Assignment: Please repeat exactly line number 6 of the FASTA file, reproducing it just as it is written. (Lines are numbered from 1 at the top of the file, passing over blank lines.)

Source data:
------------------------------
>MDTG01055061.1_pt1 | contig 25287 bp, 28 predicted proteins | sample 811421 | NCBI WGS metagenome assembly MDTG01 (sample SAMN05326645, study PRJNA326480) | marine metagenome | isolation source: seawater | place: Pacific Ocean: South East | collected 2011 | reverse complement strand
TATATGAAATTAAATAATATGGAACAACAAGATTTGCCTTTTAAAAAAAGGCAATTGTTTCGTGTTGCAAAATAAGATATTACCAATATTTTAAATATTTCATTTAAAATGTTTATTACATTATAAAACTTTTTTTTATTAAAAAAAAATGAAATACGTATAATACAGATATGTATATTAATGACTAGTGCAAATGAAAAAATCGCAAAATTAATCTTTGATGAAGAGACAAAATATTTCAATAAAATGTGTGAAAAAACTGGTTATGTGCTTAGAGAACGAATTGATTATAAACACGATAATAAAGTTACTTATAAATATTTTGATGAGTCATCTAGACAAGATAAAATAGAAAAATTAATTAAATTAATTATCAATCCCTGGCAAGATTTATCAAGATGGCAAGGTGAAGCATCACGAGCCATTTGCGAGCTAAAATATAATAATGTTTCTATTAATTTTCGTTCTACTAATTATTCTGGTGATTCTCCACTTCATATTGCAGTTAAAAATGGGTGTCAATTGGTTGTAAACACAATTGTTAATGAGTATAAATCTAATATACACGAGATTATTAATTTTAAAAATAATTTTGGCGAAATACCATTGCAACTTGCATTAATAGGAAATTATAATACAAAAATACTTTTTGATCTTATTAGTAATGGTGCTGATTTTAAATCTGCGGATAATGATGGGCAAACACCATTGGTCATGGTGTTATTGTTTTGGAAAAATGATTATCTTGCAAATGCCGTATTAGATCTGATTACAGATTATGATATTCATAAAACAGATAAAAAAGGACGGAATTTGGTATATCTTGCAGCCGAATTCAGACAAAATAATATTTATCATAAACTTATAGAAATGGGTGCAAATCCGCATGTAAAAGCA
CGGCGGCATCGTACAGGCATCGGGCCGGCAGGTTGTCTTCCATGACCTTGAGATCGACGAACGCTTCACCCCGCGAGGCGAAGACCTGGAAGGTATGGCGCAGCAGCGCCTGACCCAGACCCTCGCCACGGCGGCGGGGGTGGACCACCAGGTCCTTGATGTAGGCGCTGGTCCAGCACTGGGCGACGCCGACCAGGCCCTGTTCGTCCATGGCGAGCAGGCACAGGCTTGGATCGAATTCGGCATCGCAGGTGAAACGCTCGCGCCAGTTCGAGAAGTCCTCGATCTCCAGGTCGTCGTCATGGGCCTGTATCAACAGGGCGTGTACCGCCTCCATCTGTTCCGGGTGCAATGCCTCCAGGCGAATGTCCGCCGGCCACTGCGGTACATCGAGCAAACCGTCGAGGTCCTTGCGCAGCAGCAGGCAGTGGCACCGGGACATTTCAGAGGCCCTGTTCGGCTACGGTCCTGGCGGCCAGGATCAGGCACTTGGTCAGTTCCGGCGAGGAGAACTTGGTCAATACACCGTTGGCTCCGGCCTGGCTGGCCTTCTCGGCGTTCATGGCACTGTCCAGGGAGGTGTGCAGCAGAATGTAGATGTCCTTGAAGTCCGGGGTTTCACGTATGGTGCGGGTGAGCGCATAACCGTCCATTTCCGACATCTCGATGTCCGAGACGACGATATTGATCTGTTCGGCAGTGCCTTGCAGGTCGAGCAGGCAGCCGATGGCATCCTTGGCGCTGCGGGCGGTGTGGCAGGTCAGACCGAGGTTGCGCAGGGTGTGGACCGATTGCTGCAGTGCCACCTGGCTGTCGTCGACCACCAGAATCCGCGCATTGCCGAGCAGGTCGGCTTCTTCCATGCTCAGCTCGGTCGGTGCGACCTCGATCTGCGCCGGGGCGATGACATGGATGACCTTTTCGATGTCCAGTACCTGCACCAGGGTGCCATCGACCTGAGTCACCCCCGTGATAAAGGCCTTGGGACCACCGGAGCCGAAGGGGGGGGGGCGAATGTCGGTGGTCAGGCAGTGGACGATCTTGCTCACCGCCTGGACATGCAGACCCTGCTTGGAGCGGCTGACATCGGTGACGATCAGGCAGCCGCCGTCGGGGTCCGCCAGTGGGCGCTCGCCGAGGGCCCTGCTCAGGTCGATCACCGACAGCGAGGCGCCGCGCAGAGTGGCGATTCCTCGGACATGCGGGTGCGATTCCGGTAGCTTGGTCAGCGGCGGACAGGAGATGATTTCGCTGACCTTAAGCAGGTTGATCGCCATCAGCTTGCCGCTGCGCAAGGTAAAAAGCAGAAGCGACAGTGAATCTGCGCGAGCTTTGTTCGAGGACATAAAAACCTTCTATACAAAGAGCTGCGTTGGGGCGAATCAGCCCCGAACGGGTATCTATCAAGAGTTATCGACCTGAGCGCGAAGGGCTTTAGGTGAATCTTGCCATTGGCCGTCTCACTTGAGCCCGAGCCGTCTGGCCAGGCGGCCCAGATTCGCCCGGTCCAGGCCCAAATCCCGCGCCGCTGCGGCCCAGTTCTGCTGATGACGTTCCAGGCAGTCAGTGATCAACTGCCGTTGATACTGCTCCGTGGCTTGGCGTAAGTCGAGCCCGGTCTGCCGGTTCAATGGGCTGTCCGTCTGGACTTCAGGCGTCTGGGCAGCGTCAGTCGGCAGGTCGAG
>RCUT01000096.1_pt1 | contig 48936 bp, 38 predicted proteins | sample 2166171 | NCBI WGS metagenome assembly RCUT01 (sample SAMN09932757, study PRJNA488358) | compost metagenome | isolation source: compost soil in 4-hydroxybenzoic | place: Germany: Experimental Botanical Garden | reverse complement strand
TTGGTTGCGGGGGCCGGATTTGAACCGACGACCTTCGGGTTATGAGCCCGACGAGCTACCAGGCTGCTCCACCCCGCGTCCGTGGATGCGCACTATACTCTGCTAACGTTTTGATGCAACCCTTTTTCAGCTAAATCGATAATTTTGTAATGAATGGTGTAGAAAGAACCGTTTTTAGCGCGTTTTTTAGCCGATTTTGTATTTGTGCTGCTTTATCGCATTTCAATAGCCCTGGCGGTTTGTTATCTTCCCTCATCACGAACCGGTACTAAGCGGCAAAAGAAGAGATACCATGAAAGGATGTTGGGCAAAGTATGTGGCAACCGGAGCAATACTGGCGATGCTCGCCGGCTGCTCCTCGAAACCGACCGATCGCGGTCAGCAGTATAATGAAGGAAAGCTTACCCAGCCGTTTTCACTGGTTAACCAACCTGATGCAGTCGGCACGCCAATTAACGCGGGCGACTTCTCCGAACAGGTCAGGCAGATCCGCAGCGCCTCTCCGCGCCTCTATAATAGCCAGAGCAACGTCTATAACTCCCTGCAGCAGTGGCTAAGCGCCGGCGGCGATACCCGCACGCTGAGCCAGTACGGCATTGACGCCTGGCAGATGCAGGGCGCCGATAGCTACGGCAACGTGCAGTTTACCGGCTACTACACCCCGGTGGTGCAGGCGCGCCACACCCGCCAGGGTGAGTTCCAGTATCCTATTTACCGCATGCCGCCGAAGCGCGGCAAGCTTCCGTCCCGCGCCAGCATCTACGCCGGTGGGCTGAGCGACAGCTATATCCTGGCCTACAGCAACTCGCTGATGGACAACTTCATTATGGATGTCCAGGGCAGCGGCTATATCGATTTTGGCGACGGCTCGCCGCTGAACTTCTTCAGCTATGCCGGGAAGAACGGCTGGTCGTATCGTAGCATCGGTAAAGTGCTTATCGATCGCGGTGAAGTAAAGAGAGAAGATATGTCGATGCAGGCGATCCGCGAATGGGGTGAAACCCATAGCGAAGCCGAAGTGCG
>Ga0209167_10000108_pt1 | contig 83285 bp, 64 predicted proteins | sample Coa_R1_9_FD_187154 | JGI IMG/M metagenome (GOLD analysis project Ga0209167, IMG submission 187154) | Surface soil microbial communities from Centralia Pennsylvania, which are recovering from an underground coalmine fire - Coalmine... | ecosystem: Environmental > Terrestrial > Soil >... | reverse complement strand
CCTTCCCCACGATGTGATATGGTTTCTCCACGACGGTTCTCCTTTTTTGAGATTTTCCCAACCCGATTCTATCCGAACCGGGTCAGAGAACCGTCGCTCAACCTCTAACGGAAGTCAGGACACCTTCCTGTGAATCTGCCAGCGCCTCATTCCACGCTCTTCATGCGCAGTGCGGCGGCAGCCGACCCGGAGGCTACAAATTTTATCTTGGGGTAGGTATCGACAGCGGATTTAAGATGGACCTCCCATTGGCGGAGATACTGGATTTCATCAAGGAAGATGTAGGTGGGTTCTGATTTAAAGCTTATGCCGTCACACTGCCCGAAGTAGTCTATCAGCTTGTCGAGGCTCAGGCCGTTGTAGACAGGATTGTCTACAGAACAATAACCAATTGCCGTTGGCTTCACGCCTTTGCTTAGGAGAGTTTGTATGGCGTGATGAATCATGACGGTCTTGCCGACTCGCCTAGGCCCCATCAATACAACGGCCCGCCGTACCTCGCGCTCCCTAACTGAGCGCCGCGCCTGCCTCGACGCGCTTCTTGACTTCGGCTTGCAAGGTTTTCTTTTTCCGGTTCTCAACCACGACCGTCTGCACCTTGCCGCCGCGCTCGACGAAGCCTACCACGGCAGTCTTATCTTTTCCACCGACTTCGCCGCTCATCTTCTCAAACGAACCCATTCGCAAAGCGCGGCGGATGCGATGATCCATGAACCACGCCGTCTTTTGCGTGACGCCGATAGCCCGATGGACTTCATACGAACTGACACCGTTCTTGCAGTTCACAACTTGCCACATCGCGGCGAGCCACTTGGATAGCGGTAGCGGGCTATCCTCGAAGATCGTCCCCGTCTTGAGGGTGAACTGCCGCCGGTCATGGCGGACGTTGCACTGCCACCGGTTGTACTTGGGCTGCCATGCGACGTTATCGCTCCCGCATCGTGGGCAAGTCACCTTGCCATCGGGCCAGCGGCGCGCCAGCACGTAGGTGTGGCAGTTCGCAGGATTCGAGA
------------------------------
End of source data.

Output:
>Ga0209167_10000108_pt1 | contig 83285 bp, 64 predicted proteins | sample Coa_R1_9_FD_187154 | JGI IMG/M metagenome (GOLD analysis project Ga0209167, IMG submission 187154) | Surface soil microbial communities from Centralia Pennsylvania, which are recovering from an underground coalmine fire - Coalmine... | ecosystem: Environmental > Terrestrial > Soil >... | reverse complement strand